In the more crowded theatre of Europe, sustainable, shared access is standard. Walking trails in most parts have organized systems of shared huts or inns that provide the hiker shelter and a bit of camaraderie each night at minimal impact. I will be walking some of these myself very soon and will report.

February 12, 2010
by Allan Casey
1 Comment

Citizen Science, Last Part

You will have noticed that the picture is upside-down. When I was small, my mom showed me the magic trick of inverting a photograph with glassy water in the foreground. When the world and its mirrored reflection switch places, a new reality ensues. All the elements of the picture remain familiar and sensible. Yet, simultaneously, the totality becomes exotic, novel and strange. Our human ability to flip images and ideas around, to look from the “wrong” angle to find fresh insight, is a great gift. I believe this is why yogi’s stand on their heads.

I have held back for weeks in writing the third and final introductory installment under this heading, held back for fear of seeming naive and childish. I have this rather ideal mental image of citizens doing the daily science needed to save the world. But then I also have ideal mental images of world peace and the Toronto Maple Leafs winning the Stanley Cup. Frankly, I just don’t know if my ideas about citizen science are at all practical. My critiques of existing environmental science in the preceding posts are at least rooted in realities. Well, at the risk of foolishness, let’s flip the world upside down, and see what happens:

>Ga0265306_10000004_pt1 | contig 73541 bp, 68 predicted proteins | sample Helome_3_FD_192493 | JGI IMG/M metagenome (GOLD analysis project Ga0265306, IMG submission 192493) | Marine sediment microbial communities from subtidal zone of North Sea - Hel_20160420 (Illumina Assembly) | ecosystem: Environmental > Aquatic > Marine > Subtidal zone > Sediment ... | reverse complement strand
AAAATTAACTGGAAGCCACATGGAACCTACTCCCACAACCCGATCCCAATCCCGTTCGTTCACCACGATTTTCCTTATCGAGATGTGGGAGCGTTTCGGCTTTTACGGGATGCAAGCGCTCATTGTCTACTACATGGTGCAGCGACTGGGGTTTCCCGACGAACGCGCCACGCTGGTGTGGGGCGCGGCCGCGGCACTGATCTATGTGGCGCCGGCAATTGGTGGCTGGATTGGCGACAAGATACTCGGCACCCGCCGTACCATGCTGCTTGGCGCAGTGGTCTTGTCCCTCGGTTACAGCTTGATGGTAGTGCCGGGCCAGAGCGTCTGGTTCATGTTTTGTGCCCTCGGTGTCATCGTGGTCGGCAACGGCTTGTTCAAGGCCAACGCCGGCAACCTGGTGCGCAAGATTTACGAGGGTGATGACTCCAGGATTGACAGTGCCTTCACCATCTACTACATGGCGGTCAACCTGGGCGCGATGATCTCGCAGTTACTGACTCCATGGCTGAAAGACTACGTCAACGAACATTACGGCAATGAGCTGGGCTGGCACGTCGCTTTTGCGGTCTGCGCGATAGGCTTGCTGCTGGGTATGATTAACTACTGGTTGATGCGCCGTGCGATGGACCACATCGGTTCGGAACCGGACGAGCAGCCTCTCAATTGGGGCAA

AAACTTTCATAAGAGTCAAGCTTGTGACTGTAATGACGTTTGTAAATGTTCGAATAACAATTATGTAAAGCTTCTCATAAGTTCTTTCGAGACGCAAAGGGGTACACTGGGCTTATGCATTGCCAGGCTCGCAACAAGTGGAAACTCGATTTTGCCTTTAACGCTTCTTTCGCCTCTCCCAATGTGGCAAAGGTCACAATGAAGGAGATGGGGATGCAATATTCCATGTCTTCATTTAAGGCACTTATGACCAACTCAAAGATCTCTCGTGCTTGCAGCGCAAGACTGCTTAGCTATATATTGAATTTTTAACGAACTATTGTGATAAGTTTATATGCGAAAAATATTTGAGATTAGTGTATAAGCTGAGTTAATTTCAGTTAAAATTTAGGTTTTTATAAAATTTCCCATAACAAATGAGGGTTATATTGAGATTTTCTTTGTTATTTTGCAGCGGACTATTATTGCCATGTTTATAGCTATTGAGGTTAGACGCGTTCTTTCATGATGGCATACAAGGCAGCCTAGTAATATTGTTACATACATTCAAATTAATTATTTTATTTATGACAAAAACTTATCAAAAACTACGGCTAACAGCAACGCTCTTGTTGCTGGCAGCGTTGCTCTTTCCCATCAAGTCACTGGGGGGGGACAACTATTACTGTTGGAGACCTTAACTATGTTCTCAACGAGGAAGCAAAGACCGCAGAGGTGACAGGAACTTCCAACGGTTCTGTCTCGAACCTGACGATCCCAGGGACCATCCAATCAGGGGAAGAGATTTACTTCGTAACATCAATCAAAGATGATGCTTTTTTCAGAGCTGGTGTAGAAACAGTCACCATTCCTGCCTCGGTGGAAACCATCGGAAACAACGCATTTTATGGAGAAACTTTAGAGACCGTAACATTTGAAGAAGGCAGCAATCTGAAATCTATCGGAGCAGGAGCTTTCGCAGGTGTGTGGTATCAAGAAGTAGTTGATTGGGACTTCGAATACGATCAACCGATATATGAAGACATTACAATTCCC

Let’s imagine a person — Jane — who lives somewhere in the vicinity of the picture framed above. Let’s say she grew up nearby, feels connected to this land in a deep way that has become almost spiritual over time. She feels a certain duty to conserve the beauty, the essence and potential of this place for her children, for their generation. However, Jane also sees the forces of change, of development at play in the world. She is not necessarily opposed to change or development, but she wonders how the consequences of change can be understood without some kind of on-going environmental monitoring. Without scientific baseline data, how do we measure our own impact, make wise choices? How do we aim for sustainability if we’re never measured what we hope to sustain? Jane guesses (rightly) that current science technology is quite equal to this monitoring task. She wonders (rightly) why science, so fundamental to modern amenity, so prolific in its production of gadgets, seems seldom to be applied in this simple way. She would apply some of it herself, if only she knew how.